Today the past is more often treated as a cautionary tale instead of a guide, and in a republic, this is a dangerous mistake.
In February of 1945, Franklin D. Roosevelt traveled to Yalta and ceded geopolitical control of Eastern Europe to Joseph Stalin. At the conference, Winston Churchill could do nothing. In return for the Soviet dictator’s promise of allowing Poland to hold elections to set its postwar political course (and a vague assurance of democratic elections in the other countries occupied by Red Army troops at the close of World War II), the allies let him keep possession of the eastern part of Poland. This was, in effect, ratification of Stalin’s 1939-1941 territorial gains as the ally of Adolf Hitler.
Churchill had consistently attempted to block Stalin’s expansionism, but with the American President distancing himself from Britain, Stalin had little trouble setting himself up for a postwar empire taking in not only Eastern but parts of Central Europe.
Today, with the “framework of understanding” between the United States and Iran on Iran’s nuclear ambitions, Barack Obama has devised his own Yalta.
There are two reasons why Iran has sought a nuclear weapons capability. The first and most prominent is to achieve geopolitical dominance in the Middle East. The second, if it comes to that, is the ability to destroy Israel. In return for a promise by Iran not to develop nuclear weapons just yet, Barack Obama has indicated that he will lift economic sanctions. This will, however, provide the economic basis for Iranian dominance in the region.
Iran was supposed to have agreed to transfer a large stock of its enriched uranium to Russia to be turned into fuel rods, which can only be used for peaceful energy-generation. No more. Russia’s latest notion is to supply Iran with missile defenses in exchange for crude oil. In Geneva, it was reported, Secretary of State Kerry spent more effort persuading France and Britain to concede to Iran, while Iran’s friend (China) and patron (Russia) added their weight to the negotiations. Meanwhile, even during the talks, Iran engaged in war games simulating attacks against American carriers, and the Ayatollah Khamenei led chants calling for “death to America.” The Iranians termed their negotiations with Obama a “diplomatic jihad,” and Foreign Minister Mohammad Javad Zarif returned to Teheran in triumph.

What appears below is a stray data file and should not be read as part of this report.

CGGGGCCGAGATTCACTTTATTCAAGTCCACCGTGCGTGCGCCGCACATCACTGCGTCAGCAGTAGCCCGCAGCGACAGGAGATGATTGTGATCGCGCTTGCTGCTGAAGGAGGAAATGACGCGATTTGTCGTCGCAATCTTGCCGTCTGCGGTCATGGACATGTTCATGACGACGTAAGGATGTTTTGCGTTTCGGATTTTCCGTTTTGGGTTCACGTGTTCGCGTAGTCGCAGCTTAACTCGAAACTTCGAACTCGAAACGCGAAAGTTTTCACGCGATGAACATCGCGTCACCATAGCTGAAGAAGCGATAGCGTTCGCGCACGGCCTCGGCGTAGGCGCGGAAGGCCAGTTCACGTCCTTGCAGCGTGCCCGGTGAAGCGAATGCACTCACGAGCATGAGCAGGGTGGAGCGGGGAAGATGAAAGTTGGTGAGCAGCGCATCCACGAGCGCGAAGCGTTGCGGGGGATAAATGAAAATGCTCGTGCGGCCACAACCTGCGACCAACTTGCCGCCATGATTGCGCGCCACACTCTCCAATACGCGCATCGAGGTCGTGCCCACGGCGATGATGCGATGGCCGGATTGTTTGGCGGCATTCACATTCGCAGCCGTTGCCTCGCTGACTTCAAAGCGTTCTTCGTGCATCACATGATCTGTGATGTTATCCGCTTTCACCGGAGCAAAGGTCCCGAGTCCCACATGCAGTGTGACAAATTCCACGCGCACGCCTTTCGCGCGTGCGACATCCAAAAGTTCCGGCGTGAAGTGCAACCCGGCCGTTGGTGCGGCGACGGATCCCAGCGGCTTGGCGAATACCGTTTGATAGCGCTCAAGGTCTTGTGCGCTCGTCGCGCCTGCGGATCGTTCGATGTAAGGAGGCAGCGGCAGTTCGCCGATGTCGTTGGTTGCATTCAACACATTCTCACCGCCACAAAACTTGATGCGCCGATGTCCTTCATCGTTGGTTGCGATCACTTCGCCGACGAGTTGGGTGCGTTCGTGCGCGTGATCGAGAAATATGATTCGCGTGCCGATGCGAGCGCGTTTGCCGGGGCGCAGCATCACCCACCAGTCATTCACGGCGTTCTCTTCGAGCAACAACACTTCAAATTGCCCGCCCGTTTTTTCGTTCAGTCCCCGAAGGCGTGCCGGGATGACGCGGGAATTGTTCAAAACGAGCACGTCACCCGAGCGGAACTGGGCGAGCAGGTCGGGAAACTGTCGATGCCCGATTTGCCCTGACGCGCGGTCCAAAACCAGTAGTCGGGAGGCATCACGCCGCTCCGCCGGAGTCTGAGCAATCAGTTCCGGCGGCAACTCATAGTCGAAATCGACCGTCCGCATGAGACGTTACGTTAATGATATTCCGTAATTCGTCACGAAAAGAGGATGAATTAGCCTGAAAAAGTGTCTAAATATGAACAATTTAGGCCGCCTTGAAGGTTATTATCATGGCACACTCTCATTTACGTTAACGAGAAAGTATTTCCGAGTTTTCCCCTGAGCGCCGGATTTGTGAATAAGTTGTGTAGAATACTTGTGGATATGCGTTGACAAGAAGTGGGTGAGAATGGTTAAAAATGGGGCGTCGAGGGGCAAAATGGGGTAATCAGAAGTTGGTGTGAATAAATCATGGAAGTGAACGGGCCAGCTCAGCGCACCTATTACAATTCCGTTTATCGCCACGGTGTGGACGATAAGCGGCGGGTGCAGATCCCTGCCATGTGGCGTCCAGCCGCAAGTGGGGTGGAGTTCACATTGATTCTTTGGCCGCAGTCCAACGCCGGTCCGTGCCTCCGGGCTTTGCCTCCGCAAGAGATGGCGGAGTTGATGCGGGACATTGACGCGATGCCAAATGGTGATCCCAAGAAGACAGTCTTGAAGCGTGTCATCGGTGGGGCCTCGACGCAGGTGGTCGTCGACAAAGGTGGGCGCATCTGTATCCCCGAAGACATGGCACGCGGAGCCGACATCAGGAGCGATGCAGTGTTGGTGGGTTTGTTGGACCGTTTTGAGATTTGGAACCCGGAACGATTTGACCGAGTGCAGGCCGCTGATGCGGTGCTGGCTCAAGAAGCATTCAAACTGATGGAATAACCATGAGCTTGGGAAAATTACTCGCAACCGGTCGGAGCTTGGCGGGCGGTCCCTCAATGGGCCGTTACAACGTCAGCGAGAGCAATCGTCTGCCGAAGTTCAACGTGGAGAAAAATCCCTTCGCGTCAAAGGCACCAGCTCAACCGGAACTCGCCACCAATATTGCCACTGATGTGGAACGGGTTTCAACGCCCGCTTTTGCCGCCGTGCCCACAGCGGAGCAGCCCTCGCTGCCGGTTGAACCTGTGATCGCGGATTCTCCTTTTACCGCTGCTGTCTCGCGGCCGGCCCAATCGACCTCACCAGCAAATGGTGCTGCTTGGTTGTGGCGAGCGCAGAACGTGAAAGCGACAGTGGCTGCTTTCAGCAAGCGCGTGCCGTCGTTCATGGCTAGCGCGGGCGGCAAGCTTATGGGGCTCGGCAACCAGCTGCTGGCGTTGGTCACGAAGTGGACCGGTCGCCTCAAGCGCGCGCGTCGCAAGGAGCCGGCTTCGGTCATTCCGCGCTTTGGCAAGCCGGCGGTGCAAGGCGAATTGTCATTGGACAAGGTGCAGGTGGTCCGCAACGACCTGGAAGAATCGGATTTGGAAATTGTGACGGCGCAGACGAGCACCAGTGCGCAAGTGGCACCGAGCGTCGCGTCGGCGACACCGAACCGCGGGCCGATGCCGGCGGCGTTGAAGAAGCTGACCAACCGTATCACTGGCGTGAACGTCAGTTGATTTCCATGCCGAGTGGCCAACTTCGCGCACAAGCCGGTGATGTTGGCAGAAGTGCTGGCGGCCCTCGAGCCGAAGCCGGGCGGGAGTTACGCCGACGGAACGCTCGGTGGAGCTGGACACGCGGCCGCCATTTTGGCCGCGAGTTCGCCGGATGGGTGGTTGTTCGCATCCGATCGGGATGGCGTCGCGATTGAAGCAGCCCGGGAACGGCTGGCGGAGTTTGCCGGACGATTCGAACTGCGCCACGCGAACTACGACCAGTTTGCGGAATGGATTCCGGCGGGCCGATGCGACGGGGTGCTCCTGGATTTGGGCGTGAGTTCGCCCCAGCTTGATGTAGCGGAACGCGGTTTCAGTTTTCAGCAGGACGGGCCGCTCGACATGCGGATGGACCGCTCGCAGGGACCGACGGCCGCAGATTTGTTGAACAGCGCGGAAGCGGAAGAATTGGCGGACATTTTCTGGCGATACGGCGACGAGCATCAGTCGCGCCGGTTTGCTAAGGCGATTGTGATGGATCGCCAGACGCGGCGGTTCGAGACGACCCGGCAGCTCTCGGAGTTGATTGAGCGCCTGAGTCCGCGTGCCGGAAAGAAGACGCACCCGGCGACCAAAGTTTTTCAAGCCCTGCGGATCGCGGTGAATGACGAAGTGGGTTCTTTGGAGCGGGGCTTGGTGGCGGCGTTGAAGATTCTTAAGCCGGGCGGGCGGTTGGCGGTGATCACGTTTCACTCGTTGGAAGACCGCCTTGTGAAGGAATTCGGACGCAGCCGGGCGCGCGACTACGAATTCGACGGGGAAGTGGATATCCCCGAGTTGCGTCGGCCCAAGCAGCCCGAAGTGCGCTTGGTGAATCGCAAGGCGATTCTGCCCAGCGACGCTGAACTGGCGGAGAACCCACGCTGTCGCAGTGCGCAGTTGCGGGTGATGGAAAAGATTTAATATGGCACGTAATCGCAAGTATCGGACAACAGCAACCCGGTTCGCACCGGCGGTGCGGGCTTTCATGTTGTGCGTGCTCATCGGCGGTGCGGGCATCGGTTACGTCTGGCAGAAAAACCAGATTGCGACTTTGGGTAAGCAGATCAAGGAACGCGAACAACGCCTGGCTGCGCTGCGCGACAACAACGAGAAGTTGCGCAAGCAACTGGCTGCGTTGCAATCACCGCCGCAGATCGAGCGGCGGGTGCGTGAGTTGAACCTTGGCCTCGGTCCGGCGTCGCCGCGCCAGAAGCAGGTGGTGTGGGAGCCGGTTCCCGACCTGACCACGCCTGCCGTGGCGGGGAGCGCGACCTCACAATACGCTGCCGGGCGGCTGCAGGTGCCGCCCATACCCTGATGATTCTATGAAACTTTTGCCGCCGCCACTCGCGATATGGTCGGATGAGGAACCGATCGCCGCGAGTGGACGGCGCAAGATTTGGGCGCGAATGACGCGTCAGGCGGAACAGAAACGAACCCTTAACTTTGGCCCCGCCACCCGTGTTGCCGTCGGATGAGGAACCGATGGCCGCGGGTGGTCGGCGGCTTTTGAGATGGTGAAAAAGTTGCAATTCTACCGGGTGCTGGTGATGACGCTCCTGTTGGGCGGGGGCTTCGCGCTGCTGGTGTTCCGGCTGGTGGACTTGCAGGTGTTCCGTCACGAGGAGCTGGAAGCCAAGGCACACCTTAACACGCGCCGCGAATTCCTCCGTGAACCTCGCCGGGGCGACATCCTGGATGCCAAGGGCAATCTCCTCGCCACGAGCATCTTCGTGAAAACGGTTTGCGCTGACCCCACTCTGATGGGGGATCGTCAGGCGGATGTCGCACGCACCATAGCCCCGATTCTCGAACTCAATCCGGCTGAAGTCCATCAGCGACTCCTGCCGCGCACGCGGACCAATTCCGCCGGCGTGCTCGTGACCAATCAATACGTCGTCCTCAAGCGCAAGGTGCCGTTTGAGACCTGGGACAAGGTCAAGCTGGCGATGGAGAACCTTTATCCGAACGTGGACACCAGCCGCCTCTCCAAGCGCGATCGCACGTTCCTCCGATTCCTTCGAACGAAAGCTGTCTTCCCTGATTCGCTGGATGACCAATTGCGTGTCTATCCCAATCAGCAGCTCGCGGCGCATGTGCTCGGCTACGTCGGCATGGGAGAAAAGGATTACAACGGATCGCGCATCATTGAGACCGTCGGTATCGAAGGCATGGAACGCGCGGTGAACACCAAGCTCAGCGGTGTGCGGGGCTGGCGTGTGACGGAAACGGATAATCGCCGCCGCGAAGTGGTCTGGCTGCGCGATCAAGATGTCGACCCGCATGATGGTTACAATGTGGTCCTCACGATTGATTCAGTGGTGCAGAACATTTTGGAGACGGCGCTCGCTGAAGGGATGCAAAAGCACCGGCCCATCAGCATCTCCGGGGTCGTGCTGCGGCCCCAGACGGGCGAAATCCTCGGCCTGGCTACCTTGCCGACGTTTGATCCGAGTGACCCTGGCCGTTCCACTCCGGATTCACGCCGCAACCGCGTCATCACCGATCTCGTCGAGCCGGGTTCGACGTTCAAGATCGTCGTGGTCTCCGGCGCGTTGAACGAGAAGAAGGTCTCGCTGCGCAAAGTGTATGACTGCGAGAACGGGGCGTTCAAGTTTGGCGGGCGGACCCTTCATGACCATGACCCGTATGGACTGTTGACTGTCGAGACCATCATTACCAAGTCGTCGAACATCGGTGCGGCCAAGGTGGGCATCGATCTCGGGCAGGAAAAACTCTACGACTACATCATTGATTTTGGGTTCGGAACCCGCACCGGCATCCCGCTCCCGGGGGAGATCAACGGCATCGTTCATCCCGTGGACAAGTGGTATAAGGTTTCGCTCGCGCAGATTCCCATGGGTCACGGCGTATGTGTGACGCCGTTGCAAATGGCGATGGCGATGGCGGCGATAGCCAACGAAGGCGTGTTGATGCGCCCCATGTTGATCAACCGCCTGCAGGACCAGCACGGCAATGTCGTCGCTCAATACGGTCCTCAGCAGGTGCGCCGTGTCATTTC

As Iranian Revolutionary Guards operate in tandem with the Iraqi army, and now constitute the backbone of Assad’s armed forces in Syria; as the Houthis move to take over Yemen; and as Hezbollah deepens its control in southern Lebanon, Iran’s objectives are even now being fulfilled.
The “Shi’a crescent” of which King Abdullah warned in 2004 is now a reality. Millions of Sunnis have fled Syria, mostly for Jordan. The arc of influence of Shi’ite Iran, stretching from Teheran through central Iraq and Syria and ending with Hezbollah in Southern Lebanon, is a scimitar pointed at Israel.
The majority-Sunni nation of Saudi Arabia has gone beyond constructing a fence in the north (against both ISIS and the growing threat from Iran) and the south (against the Shi’a-controlled government allied with Teheran). It has formed a trans-Arab alliance to battle its enemies in Yemen. The Saudis are now engaged fully in the renewed Shi’a versus Sunni civil war over Islam. They have begun trolling for nuclear weapons knowhow themselves.
Up until Barack Obama made his backdoor negotiations with the Iranians explicit, the received wisdom was that Iran must be prevented from gaining a nuclear weapon. That was President Obama’s explicit pledge. The fallback position at the time—heavily criticized—was that the West might have to contain a nuclear-armed Iran. But now, there is only a paltry Iranian offer not to build a bomb immediately, and there is no American pretense at containment.
Why does Iran need a nuclear weapon at present, when it is attaining all its geopolitical objectives without one? Instead of limiting the spread of nuclear weapons, Obama has guaranteed Iran’s, which incentivizes its enemies to follow suit. And, just as Roosevelt put space between himself and Churchill, President Obama disdains the concerns of four of our strongest allies in the region: Israel, Egypt, Jordan and Saudi Arabia.
The administration’s record in the Middle East with regard to Sunni Arabs is as inept as its stance toward the burgeoning Shi’a crescent. President Obama’s policy based on his embrace of the Muslim Brotherhood is in tatters. When he entered office, the Bush “surge” in Iraq had neutralized both the Al-Qaeda and the Shi’a militias, and Iraq was stable. Yet Obama gave up on maintaining a U.S. residual force in Iraq as a political counterweight to Iran, and both ISIS and Iran have filled the vacuum.
ISIS and Iran are at war with each other. The only question is which of the two mortal enemies of Israel and the West will triumph.
Because of Yalta, parts of Europe had to fall under a long communist dictatorship. The concessions to Iran will mean that the Arab peoples must endure decades more of extreme Islamism. Ultimately, the Soviet diplomatic triumph threatened our own survival. Iran has promised the same.
We need a Truman at the helm.